Leeds United's failure to replace Nottingham Forest's Liam Bridcutt proving costly

Paul Heckingbottom Leeds manager gestures during the Sky Bet Championship match between Derby County and Leeds United at iPro Stadium on February 21, 2018 in Derby, England.

Leeds United sold Liam Bridcutt to Championship rivals Nottingham Forest during the summer transfer window for just £1 million.

Liam Bridcutt of Nottingham Forest during the Sky Bet Championship match between Ipswich Town and Nottingham Forest at Portman Road on December 2, 2017 in Ipswich, England.

Over six months after Leeds United sold Liam Bridcutt to Nottingham Forest, the decision to let the tenacious midfielder go continues to look like a bad one.

The former Sunderland midfielder, who moved to Elland Road on a permanent deal just one year before his departure, was a key player as Garry Monk’s side came so close to a place in the play-offs last season.

Bridcutt added an element of pragmatism and protection to the Whites’ defence and even proved an impressive captain due to his wealth of Championship experience. These, however, are three elements that Leeds have missed ever since.

Liam Bridcutt of Leeds United uring the Sky Bet Championship match between Leeds United and Derby County at Elland Road on January 13, 2017 in Leeds, England.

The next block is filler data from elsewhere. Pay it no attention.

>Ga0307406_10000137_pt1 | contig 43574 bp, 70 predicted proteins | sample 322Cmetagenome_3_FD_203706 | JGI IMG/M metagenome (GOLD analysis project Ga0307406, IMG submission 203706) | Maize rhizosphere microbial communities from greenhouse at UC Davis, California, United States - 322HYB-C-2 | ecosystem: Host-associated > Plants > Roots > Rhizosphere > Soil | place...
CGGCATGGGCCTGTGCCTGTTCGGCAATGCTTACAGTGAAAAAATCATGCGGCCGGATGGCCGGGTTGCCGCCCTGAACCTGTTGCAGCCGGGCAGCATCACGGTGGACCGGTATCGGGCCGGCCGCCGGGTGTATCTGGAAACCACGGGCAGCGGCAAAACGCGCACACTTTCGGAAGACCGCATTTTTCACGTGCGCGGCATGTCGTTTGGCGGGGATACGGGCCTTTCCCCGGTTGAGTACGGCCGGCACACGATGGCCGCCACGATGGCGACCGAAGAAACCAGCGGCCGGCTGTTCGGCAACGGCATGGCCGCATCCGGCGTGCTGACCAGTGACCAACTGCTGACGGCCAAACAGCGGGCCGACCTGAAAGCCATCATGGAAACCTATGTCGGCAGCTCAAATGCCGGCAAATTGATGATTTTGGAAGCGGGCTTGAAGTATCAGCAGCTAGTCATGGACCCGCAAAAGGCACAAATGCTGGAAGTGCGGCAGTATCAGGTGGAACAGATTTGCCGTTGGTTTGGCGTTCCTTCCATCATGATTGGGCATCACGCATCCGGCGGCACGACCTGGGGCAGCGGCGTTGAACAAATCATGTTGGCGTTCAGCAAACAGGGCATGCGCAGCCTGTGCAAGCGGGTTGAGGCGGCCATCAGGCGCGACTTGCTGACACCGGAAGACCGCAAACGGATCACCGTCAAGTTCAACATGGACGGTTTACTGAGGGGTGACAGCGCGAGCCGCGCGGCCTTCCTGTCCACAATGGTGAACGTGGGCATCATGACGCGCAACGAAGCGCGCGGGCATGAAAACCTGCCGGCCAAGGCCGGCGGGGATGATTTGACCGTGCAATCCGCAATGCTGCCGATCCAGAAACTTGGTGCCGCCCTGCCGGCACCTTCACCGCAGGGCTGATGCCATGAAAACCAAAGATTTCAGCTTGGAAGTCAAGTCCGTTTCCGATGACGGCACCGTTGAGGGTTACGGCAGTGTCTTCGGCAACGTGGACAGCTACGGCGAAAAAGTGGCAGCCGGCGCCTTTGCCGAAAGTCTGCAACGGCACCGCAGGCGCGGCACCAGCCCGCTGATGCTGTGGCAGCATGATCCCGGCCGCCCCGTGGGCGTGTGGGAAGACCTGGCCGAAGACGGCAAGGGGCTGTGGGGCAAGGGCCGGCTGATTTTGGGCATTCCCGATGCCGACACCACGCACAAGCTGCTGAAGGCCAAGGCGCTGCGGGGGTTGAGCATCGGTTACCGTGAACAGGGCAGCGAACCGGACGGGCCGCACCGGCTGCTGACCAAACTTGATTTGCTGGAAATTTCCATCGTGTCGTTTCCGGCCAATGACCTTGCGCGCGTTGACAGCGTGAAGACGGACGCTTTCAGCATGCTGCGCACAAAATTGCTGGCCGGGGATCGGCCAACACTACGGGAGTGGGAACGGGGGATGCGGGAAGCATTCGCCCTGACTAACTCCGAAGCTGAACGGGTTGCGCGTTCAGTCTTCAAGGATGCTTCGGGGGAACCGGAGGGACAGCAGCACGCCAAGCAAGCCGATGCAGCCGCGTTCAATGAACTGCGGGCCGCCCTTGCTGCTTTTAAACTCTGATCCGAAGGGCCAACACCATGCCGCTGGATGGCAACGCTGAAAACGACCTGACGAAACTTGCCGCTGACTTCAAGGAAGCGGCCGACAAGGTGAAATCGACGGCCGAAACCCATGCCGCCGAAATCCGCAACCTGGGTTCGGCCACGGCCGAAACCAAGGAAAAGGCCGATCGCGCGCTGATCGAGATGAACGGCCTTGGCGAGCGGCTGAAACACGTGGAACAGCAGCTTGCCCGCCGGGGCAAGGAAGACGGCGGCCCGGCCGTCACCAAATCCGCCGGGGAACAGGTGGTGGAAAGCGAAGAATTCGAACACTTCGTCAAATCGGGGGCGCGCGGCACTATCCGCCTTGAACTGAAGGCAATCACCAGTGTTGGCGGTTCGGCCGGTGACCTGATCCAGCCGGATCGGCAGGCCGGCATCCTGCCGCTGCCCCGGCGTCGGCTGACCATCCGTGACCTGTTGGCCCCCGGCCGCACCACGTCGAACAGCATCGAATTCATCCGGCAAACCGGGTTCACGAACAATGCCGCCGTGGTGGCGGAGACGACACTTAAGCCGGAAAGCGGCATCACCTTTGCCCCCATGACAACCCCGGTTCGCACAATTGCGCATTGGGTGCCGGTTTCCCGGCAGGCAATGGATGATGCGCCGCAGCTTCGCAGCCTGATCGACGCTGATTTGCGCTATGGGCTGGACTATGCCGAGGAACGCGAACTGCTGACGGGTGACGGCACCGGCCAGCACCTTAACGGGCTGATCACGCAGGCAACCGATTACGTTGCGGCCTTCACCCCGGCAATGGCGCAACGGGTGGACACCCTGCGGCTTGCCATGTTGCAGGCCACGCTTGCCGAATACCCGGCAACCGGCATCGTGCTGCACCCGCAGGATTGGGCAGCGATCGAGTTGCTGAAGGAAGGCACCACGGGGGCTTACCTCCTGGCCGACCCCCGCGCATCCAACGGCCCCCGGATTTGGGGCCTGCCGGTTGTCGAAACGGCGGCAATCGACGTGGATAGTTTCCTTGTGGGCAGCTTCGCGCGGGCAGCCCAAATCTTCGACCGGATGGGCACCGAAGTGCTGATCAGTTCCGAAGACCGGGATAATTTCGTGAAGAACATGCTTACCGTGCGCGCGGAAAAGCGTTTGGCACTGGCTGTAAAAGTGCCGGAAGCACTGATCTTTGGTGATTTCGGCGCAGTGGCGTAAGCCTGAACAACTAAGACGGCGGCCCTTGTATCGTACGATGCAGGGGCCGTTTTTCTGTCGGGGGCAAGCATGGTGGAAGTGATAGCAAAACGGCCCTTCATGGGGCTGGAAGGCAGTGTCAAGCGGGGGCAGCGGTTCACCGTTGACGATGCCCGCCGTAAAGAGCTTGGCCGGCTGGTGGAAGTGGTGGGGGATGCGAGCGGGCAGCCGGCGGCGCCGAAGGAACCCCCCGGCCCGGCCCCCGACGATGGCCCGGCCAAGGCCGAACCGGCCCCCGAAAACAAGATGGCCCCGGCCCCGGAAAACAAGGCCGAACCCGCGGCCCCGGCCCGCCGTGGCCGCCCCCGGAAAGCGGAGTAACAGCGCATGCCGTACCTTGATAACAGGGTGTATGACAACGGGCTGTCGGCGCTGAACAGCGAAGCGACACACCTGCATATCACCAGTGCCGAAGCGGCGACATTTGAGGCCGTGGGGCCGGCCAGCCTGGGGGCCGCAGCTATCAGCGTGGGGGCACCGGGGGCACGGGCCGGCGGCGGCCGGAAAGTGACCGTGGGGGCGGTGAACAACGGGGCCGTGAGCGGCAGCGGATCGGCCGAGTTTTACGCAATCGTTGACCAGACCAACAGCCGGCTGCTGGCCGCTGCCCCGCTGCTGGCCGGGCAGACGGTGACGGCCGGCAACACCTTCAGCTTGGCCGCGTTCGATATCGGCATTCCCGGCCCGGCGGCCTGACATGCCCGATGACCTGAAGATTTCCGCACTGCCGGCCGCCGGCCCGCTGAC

Getting £1 million for Bridcutt, per the Nottingham Post, might have looked like decent business to some but failing to replace the 28-year-old with a like-for-like defensive midfielder has proven to be nothing short of baffling.

Leeds have a number of options in central midfield but no ball-winning specialists like Bridcutt. Eunan O’Kane, Ronaldo Vieira, Kalvin Phillips and £4.5 million January signing Adam Forshaw all perhaps fall into the ‘jack of all trades’ category.

Adam Forshaw of Leeds United during the Sky Bet Championship match between Hull City and Leeds United at the KCOM Stadium on January 30, 2018 in Hull, England.

Forshaw, who swapped Middlesbrough for West Yorkshire midway through this season, has his qualities but does not appear to offer a whole lot of traits that Leeds were previously lacking in the centre of the park.

For £4.5 million, surely Leeds would have been better off buying a midfielder capable of protecting a weak-looking defence. Successive 3-0 thrashings at Middlesbrough and Wolves, which leaves Leeds’ 13th and having conceded 49 times already this season, suggests as much.

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